Russian energy giant Gazprom might put St. Petersburg at risk of having its own Bulgaria shipwreck, as the company’s new business center is to be built on territory that formally housed the lifeguards’ headquarters.
The company first planned to build the tower in the city center, but after its 500-meter-high ambition sparked wide public outrage, Gazprom relocated the new business center to a site next to the Gulf of Finland.
The tower, however, is still causing controversy. As it turns out, the new site belongs to the city lifeguards who were planning to turn the old station into the center of all their activities as its location is very convenient, since it allows lifeguards to access any destination within the territory they protect in 10 to 15 minutes.
When Gazprom was denied permission to build the tower in the center of St. Petersburg, the lifeguards’ plans were cancelled in the interest of Gazprom investors, who had already suffered considerable losses.
Information regarding the proposed new site of the Gazprom tower leaked to the media, with the result that St.Petersburg residents, alarmed by the recent Bulgaria tragedy that took the lives of 122 people, have already launched a petition to city governor Valentina Matvienko demanding that she take measures to resolve the issue as soon as possible.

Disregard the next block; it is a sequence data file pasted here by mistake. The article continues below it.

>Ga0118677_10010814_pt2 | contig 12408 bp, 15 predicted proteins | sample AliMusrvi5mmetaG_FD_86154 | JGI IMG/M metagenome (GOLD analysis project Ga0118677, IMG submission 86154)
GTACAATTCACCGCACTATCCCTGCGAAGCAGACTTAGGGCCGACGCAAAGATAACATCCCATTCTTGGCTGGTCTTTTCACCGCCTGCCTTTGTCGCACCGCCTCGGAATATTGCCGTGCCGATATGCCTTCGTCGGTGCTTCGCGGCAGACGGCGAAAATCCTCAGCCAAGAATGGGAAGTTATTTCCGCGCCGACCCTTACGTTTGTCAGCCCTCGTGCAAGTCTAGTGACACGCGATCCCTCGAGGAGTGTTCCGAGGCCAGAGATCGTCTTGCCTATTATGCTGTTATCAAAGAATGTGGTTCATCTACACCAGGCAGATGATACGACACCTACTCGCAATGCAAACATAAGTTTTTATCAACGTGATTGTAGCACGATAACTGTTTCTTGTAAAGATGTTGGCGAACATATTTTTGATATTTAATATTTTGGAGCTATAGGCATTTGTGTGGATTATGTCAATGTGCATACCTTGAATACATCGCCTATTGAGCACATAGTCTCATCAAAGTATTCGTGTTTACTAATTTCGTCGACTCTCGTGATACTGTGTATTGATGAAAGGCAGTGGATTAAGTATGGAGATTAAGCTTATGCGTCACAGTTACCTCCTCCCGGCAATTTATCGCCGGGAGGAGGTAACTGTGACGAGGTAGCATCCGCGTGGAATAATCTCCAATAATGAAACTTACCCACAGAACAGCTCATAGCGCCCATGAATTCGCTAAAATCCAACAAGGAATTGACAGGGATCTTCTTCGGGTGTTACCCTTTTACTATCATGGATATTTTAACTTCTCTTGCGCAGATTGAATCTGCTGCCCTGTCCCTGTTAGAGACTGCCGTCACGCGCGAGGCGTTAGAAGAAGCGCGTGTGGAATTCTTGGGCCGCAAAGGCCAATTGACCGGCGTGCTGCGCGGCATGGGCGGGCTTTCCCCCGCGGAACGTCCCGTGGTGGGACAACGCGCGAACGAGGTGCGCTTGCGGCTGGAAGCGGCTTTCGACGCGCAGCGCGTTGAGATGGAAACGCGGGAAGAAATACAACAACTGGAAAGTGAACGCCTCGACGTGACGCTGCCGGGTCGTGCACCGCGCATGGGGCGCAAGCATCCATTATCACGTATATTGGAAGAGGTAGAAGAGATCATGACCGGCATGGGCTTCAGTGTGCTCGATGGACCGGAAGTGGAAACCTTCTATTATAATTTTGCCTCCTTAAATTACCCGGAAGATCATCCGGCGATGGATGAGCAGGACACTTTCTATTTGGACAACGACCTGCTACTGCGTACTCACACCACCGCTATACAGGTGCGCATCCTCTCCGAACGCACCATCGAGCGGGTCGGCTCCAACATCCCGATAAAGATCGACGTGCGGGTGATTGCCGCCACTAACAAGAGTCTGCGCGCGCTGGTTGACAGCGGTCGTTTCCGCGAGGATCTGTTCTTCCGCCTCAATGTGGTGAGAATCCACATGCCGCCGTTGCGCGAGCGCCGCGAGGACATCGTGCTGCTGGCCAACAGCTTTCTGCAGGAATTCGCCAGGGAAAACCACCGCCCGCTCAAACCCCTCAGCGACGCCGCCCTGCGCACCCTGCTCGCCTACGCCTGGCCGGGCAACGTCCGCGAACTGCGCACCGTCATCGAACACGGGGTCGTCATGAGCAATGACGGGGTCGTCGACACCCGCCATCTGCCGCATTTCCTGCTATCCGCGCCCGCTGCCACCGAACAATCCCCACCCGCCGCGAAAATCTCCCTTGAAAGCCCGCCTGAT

The Bulgaria sank during a pleasure cruise on the Volga River. Out of the 201 people onboard, 122 died as the ship went down in a matter of minutes. There were 28 children, 72 women and 22 men among the victims.
A check on cruise ships following the Volga River tragedy found that 90 per cent failed to meet basic safety requirements. The most common violations were missing or faulty life-jackets and no flares in the lifeboats.
The new Lakhta Center belonging to Gazprom is to be finished by 2018. It is meant to be a self-sufficient mini-town outside the city’s residential area.
Gazprom owns a plot of land in the area and plans to build a 470-meter-tall office, despite the fact that the legal height limit for buildings in the area is 27 meters.
The 403-meter modernist behemoth of a structure was first to be erected next to the city’s baroque-style Smolny Cathedral, right in the city center.
Although there are strict regulations that forbid spoiling the historical city skyline, St. Petersburg’s authorities voted to make an exception for the Okhta Center.
The decision shocked both local residents and the larger international community. The UN threatened to revoke St. Petersburg’s status as a UNESCO World Heritage Site. This prompted President Dmitry Medvedev to intervene and call for a closer examination of the plans for the Okhta Center and of the possible damage it could cause to St. Petersburg.
In July 2010 Russia’s Constitutional Court declared that St. Petersburg’s city planners were acting unconstitutionally in permitting Gazprom to build the skyscraper.